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Tribute to Mrs. Juanita E. Mason Neal, My Unsung Heroine

By Gabriel I.H. Williams

In the Holy Bible, the book of Ecclesiastes 3:1-2 says: “To everything there is a season, and a time to every purpose under heaven: a time to be born, and a time to die…” Verse 4 of Ecclesiastes Chapter 3 also tells us that there is “a time to weep and a time to laugh; a time to mourn, and a time to dance.”

Today, family, friends, loved ones and acquaintances are going through a time of weeping and mourning due to the loss of Mrs. Juanita E. Mason Neal, who passed from labor to rest on June 26, 2016 in Accra, Ghana.

It is, therefore, my very sad duty but great honor to pay this tribute to Mrs. Neal, who I regard as my unsung heroine, because she had a transforming impact on my life as a young man transitioning from teenage to young adulthood in the early 1980s in Liberia. She was a devout Christian, a very cheerful giver, who served humanity and the Church with dedication and distinction.

Indeed, a very strong pillar of the Episcopal Church of Liberia, Trinity Cathedral in particular, has fallen. We have all lost a humanitarian whose support enabled me to acquire advanced knowledge in journalism in the United States, and this was my passage from the conditions of poverty.

I first met Mrs. Neal sometime around 1983/84 when she was the Managing Director of the then state-owned Liberia Timber and Plywood Corporation. I was a reporter in-training at the Daily Observer, then one of the leading daily newspapers in West Africa. A critical learning process of a trainee reporter was to accompany experienced reporters on assignments and gain exposure to the process of news reporting.

One afternoon, while all the experienced reporters were out of the office on assignments, a call came from the law office of Counselor Toye C. Bernard, requesting for the Daily Observer to send a press crew, which usually comprises a reporter and a photographer, to cover a press conference which had been hastily arranged at Counselor Bernard’s office.

Since I was the only one in the newsroom, Observer’s Managing Editor, Mr. Kenneth Y. Best, instructed News Editor T-Max Teah to give me a quick briefing on how to cover a press conference and send me along with one of the experienced photographers. I had previously accompanied some of the experienced reporters to cover a few press conferences.

Mrs. Neal’s press conference was intended to publicly refute allegations from certain prominent government officials who reportedly had gone to then Head of State Samuel K. Doe to have her replaced as Managing Director of the Liberia Plywood and Timber Corporation. She was accused of abandoning her post and traveling abroad without the consent and permission of the Head of State.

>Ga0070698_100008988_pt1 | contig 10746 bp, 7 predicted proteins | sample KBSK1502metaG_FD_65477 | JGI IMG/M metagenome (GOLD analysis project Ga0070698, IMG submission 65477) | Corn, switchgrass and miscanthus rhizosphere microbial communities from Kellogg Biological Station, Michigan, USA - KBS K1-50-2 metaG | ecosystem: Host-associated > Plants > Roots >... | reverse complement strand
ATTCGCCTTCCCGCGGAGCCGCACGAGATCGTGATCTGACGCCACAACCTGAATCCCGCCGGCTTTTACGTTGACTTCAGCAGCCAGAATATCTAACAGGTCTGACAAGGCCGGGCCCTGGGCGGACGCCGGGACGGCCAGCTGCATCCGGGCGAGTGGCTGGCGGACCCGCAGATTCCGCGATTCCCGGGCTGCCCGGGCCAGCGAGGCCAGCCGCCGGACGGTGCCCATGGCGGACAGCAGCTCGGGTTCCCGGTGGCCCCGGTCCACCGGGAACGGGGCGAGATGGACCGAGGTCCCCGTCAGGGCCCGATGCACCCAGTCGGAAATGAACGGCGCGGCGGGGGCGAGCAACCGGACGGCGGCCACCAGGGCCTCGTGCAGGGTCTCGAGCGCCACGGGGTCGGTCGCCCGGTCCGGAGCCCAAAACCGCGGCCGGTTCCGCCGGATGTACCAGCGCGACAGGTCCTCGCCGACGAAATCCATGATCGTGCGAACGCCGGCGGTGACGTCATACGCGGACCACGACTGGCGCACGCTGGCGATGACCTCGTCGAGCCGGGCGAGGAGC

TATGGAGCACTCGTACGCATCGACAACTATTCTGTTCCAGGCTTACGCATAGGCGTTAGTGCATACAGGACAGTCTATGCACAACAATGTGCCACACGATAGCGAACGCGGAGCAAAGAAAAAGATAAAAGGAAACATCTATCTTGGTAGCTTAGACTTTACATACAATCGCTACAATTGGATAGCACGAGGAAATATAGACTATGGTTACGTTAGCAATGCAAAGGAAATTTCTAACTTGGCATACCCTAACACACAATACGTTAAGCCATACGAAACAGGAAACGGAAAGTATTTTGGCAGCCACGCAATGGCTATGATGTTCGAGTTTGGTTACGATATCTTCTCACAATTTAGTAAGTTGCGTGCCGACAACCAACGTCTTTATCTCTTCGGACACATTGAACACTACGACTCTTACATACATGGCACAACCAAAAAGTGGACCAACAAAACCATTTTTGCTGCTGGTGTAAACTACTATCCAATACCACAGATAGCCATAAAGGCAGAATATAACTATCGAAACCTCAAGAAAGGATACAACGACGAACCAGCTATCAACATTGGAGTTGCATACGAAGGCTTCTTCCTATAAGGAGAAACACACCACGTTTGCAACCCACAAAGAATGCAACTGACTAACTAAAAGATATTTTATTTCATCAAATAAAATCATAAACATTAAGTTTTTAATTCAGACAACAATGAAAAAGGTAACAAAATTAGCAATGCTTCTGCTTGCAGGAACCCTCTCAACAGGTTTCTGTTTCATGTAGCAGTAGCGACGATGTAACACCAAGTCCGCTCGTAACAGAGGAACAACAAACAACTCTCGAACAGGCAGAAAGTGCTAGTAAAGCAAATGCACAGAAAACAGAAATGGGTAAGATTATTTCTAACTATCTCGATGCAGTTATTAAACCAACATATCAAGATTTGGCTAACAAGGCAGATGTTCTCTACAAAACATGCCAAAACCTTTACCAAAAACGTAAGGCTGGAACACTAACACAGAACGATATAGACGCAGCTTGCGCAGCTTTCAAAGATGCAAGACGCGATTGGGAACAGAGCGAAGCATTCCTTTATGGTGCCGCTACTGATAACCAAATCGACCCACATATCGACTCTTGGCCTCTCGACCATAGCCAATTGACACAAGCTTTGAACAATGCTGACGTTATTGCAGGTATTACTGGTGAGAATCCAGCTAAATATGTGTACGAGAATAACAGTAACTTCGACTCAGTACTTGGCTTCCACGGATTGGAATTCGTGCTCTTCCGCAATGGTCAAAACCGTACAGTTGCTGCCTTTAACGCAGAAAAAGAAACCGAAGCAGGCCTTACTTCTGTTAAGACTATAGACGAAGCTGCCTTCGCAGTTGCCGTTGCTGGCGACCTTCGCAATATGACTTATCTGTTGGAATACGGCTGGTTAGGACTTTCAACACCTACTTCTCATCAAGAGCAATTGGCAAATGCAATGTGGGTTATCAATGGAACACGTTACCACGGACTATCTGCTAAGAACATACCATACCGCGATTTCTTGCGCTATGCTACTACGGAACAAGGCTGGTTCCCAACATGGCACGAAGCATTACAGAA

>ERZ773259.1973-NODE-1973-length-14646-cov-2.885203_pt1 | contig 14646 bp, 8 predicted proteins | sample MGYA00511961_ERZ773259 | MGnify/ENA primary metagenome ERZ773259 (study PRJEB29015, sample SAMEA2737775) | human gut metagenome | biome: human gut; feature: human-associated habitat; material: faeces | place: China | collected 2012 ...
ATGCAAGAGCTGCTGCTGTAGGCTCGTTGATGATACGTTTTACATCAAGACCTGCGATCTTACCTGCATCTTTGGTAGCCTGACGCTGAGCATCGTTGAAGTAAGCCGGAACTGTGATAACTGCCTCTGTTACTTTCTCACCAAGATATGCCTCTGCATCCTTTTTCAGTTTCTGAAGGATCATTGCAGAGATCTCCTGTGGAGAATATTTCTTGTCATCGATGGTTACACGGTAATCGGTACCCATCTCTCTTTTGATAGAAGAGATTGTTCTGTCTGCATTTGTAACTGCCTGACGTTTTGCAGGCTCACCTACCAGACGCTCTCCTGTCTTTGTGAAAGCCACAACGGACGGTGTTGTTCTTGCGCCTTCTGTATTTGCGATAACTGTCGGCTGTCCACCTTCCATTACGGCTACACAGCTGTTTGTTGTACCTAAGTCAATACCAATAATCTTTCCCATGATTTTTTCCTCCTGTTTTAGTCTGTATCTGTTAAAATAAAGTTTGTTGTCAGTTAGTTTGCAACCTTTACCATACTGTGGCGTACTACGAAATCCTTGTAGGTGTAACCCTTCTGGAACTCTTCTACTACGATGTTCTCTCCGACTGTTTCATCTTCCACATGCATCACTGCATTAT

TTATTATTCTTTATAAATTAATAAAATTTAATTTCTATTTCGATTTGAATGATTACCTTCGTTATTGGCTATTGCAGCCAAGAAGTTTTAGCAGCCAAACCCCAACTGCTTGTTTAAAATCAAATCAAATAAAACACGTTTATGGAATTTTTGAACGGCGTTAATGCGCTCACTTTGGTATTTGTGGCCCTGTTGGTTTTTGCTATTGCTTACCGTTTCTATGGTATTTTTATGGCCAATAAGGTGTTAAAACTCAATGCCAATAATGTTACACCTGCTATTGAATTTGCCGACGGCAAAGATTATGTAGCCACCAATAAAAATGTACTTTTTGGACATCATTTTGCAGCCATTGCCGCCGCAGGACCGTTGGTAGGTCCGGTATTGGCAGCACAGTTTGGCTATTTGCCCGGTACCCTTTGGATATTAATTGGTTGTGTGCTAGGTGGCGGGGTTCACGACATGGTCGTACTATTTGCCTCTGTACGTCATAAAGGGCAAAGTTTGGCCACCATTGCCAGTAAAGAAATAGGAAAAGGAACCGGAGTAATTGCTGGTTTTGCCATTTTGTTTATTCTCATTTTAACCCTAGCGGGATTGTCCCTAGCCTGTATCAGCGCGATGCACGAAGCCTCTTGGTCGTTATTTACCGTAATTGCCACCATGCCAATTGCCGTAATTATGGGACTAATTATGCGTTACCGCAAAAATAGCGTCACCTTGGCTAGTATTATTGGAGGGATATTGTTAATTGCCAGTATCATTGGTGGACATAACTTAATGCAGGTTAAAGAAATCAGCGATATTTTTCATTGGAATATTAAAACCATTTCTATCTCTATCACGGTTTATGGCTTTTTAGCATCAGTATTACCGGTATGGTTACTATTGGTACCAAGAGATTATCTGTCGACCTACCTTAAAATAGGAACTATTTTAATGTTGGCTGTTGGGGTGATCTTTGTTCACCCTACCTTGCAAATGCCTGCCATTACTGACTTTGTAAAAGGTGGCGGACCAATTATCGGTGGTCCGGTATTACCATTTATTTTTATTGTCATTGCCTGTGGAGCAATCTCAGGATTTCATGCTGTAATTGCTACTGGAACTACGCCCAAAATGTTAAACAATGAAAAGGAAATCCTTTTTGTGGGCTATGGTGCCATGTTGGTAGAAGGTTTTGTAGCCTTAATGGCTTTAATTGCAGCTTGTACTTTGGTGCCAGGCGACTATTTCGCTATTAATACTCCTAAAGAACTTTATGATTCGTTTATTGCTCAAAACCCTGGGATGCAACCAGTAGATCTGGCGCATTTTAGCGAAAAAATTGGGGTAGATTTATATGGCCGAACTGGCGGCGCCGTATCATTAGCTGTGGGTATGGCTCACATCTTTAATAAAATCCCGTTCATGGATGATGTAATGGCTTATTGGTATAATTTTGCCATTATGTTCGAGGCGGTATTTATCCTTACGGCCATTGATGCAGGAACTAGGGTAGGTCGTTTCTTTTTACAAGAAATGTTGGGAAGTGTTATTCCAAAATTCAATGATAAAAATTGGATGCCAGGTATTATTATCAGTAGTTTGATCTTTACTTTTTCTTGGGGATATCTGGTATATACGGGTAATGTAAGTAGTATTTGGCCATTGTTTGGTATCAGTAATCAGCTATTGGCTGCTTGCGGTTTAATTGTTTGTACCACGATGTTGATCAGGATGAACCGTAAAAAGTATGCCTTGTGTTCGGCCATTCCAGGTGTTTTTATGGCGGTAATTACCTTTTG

At the Conference, Mrs. Neal exhibited copies of a letter she sent to then Head of State Doe seeking permission to travel abroad and a reply to her letter from the Ministry of State for Presidential Affairs, acknowledging her letter and granting her request to travel by directive of the Head of State.

My story on the press conference appeared in the following day’s edition of the Observer. On the afternoon of that day, Mrs. Neal came to the offices of the Observer, and she was ushered into the office of Mr. Best.

Very shortly after that, Mr. Best’s secretary called to inform me that Mr. Best wanted to see me in his office immediately. I was really scared as I knocked, opened the door and met Mrs. Neal sitting with him. She was elegantly attired in a business suit and beaming with smile when Mr. Best introduced me. She said, “Yes, I remember seeing this young man yesterday.” She said she had stopped by briefly to say thanks for her story in the Observer. “You did a very good job; I find your story to be the best of all the reports in the various newspapers,” she indicated.

Needless to say what a huge relief and confidence boost it was for such acknowledgement in front of my boss, especially given that this was one of the earliest major assignments that I covered unsupervised. Mr. Best maintained a culture of hard-work at the Observer and did not have tolerance for mediocrity.

Following this development, Mrs. Neal remained at her post, and she was later appointed as commissioner at the Bureau of Custom, Ministry of Finance. I would learn sometime later that certain prominent government officials who had the Head of State’s ear were trying to push her out because they wanted the job given to another person who was their preference.

Meanwhile, in 1984, the Observer was arbitrarily banned by the military regime for alleged anti-government reporting. The paper had been proscribed and some of its staff arrested and jailed multiple times previously under the regime.

As a young person just beginning to live on my own and self-supporting, the loss of a job was devastating. I strained to pay the rent for my little one room, which was probably not more than US $10-15.00 per month, while I woke up many mornings not knowing where I would get a meal from for that day.

I eventually landed a reporter job with the then newly-established Suntimes newspaper, led by legendary journalist Rufus Darpoh, following his release from the notorious Belle Yalla prison, where he was incarcerated by the military regime for alleged anti-government reporting. Unlike the Observer, salary was hardly forthcoming at Suntimes, which struggled to be on the market under severe financial strains and government suppression that also led to closure of the paper and detention of some of its staff multiple times. Despite the daunting challenges, Suntimes became a leading independent newspaper, which also provided a healthy atmosphere for staff professional progress.